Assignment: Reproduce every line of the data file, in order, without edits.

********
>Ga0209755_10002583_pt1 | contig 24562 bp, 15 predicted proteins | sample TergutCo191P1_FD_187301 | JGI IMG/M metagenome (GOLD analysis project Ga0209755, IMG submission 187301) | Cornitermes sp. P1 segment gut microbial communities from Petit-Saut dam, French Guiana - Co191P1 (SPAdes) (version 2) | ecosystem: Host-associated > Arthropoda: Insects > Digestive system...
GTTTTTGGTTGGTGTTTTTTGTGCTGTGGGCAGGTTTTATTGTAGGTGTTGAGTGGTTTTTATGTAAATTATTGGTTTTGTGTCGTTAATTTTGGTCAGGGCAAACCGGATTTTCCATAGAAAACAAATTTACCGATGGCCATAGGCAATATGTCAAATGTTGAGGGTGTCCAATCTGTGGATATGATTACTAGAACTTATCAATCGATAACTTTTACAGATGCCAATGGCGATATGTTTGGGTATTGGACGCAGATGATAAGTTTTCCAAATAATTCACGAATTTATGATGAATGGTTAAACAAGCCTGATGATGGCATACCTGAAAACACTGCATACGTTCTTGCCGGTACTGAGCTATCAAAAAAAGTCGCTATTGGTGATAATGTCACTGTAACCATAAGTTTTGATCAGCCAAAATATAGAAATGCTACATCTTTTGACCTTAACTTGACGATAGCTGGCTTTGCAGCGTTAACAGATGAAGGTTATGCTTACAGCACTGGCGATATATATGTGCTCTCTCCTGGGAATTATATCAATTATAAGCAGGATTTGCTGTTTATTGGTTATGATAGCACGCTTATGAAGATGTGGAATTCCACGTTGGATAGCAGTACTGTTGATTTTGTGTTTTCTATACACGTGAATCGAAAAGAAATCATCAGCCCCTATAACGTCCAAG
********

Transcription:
>Ga0209755_10002583_pt1 | contig 24562 bp, 15 predicted proteins | sample TergutCo191P1_FD_187301 | JGI IMG/M metagenome (GOLD analysis project Ga0209755, IMG submission 187301) | Cornitermes sp. P1 segment gut microbial communities from Petit-Saut dam, French Guiana - Co191P1 (SPAdes) (version 2) | ecosystem: Host-associated > Arthropoda: Insects > Digestive system...
GTTTTTGGTTGGTGTTTTTTGTGCTGTGGGCAGGTTTTATTGTAGGTGTTGAGTGGTTTTTATGTAAATTATTGGTTTTGTGTCGTTAATTTTGGTCAGGGCAAACCGGATTTTCCATAGAAAACAAATTTACCGATGGCCATAGGCAATATGTCAAATGTTGAGGGTGTCCAATCTGTGGATATGATTACTAGAACTTATCAATCGATAACTTTTACAGATGCCAATGGCGATATGTTTGGGTATTGGACGCAGATGATAAGTTTTCCAAATAATTCACGAATTTATGATGAATGGTTAAACAAGCCTGATGATGGCATACCTGAAAACACTGCATACGTTCTTGCCGGTACTGAGCTATCAAAAAAAGTCGCTATTGGTGATAATGTCACTGTAACCATAAGTTTTGATCAGCCAAAATATAGAAATGCTACATCTTTTGACCTTAACTTGACGATAGCTGGCTTTGCAGCGTTAACAGATGAAGGTTATGCTTACAGCACTGGCGATATATATGTGCTCTCTCCTGGGAATTATATCAATTATAAGCAGGATTTGCTGTTTATTGGTTATGATAGCACGCTTATGAAGATGTGGAATTCCACGTTGGATAGCAGTACTGTTGATTTTGTGTTTTCTATACACGTGAATCGAAAAGAAATCATCAGCCCCTATAACGTCCAAG